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Mike Vandermause column: 2011 set bar high, and offense is falling short

Oct. 6, 2012
 
The Green Bay Packers offense, led by quarterback Aaron Rodgers and coach Mike McCarthy, ranks 20th in scoring, 20th in total yards and 31st in sacks allowed. Dan Powers/Gannett Wisconsin Media
The Green Bay Packers offense, led by quarterback Aaron Rodgers and coach Mike McCarthy, ranks 20th in scoring, 20th in total yards and 31st in sacks allowed. Dan Powers/Gannett Wisconsin Media
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The alarm bells haven’t sounded at Lambeau Field, and no one has reached for the panic button yet.

But one-quarter of the way into the regular season, the Green Bay Packers’ offense has been statistically below average and at best ordinary.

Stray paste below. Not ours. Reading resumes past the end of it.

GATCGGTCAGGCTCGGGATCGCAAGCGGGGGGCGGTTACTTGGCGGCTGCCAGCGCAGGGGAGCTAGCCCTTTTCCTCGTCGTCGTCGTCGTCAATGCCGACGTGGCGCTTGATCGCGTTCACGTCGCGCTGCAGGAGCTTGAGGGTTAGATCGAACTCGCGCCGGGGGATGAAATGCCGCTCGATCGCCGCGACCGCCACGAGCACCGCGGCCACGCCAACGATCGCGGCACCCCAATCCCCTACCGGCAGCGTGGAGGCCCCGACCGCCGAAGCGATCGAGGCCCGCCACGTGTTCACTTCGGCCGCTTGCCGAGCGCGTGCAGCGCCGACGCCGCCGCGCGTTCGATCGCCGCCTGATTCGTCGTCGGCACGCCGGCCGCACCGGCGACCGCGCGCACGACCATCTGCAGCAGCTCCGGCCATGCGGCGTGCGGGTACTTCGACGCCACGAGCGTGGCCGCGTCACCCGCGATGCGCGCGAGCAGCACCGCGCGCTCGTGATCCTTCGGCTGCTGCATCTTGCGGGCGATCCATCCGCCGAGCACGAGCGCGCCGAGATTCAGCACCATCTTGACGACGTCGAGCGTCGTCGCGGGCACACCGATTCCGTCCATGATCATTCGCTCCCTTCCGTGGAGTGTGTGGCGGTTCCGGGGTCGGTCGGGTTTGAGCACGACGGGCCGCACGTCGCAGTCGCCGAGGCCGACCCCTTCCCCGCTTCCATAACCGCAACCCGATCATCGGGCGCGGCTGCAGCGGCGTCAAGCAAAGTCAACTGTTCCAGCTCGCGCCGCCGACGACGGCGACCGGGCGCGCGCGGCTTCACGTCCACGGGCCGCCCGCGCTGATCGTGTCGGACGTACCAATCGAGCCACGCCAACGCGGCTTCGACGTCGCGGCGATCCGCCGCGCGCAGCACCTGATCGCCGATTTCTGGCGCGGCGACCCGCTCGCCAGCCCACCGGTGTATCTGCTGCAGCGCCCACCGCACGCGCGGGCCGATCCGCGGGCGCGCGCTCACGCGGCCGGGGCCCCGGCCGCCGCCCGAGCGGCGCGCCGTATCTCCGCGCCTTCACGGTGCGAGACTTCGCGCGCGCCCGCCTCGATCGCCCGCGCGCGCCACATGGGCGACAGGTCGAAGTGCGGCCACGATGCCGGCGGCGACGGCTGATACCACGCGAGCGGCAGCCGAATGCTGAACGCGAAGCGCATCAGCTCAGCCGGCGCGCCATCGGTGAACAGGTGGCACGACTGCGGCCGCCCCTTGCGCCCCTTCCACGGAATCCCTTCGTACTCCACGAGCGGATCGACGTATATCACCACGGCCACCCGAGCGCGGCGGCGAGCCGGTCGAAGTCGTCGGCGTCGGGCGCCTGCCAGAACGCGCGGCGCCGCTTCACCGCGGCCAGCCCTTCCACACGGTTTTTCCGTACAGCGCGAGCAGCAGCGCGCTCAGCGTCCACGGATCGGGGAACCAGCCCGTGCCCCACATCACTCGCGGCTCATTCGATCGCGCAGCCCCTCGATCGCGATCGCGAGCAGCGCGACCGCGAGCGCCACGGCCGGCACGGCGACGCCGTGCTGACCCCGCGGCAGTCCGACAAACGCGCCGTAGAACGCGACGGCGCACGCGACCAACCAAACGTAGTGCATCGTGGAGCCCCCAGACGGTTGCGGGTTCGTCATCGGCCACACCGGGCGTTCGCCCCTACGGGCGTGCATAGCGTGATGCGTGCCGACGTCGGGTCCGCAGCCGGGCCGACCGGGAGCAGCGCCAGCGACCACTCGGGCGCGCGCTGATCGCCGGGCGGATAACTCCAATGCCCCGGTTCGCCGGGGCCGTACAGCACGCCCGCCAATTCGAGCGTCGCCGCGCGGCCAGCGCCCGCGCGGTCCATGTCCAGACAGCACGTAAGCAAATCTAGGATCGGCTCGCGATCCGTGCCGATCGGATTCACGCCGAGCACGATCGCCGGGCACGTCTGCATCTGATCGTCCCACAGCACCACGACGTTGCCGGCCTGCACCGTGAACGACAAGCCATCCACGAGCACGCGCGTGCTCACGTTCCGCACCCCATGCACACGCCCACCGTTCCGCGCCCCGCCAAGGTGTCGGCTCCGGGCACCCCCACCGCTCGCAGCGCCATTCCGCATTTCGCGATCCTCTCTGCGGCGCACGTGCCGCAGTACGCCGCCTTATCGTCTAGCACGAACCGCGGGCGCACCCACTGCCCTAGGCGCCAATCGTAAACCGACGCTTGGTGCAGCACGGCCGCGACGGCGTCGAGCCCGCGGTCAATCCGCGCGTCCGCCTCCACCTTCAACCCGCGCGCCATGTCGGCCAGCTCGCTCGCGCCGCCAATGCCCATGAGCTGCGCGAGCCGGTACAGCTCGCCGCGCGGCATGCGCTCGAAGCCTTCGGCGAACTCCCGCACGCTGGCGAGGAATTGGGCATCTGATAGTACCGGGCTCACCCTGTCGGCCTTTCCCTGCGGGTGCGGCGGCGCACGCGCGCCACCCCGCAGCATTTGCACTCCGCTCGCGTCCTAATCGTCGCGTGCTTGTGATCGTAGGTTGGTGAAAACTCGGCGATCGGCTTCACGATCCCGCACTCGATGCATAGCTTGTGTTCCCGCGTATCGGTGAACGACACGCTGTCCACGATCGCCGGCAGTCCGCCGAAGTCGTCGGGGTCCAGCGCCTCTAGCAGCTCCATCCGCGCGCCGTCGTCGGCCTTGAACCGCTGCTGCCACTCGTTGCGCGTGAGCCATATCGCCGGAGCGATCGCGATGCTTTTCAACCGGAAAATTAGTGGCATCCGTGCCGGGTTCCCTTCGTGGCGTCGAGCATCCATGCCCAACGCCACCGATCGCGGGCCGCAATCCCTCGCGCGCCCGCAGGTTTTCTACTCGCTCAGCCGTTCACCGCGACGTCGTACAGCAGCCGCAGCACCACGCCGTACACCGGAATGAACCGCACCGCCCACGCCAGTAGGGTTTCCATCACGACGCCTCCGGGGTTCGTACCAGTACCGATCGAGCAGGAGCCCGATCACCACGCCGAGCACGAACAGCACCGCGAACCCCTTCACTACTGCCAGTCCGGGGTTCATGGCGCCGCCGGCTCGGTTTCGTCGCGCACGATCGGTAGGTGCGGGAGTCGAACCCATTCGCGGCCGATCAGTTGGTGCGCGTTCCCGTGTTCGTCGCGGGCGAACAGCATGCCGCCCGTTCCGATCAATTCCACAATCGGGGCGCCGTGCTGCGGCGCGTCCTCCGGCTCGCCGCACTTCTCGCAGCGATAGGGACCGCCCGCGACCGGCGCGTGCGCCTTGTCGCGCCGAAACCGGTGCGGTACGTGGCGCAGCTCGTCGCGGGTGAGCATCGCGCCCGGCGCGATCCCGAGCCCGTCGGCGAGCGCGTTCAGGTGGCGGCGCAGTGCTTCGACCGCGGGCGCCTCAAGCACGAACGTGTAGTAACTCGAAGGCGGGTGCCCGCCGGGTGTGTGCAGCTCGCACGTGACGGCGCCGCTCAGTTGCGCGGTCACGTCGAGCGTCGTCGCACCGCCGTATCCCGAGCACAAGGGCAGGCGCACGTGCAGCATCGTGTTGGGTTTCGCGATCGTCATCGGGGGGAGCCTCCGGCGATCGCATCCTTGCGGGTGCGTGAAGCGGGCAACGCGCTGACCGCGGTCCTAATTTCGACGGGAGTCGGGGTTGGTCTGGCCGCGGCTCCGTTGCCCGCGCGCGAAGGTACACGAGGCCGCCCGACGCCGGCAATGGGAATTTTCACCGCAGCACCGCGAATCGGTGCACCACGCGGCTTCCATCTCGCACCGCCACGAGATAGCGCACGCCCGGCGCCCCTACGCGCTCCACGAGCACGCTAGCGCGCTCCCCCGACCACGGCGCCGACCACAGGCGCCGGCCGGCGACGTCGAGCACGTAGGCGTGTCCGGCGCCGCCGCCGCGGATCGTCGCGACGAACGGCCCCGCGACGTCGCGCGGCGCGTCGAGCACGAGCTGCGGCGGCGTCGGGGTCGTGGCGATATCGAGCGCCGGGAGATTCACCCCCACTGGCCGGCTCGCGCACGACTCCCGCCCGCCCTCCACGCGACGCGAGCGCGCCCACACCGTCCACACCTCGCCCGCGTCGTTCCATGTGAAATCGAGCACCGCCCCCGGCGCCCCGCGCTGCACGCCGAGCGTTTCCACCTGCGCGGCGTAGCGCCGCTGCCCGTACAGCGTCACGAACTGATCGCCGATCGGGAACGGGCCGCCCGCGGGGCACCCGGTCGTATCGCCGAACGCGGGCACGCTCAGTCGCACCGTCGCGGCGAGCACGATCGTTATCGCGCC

This is not what we’ve come to expect from a Mike McCarthy-guided attack, which normally piles up points and touchdowns with precision and efficiency.

“Offensively, the No. 1 objective is scoring points,” said McCarthy on Friday. “We’re not scoring enough points.”

Not even a four-touchdown performance last week against New Orleans was enough to ease concerns about the Packers’ offense, considering the Saints have the worst-ranked defense in the NFL and the Packers managed to score just seven points over the final 35 minutes of the game.

The Packers have posted pedestrian numbers in several key offensive categories. They rank 20th in scoring, 20th in total yards, 22nd in average yards per play, tied for 26th in plays of more than 20 yards and 31st in sacks allowed.

Removing special teams touchdowns from the equation, the Packers offense is averaging just 17.75 points per game compared to 31.5 points last season.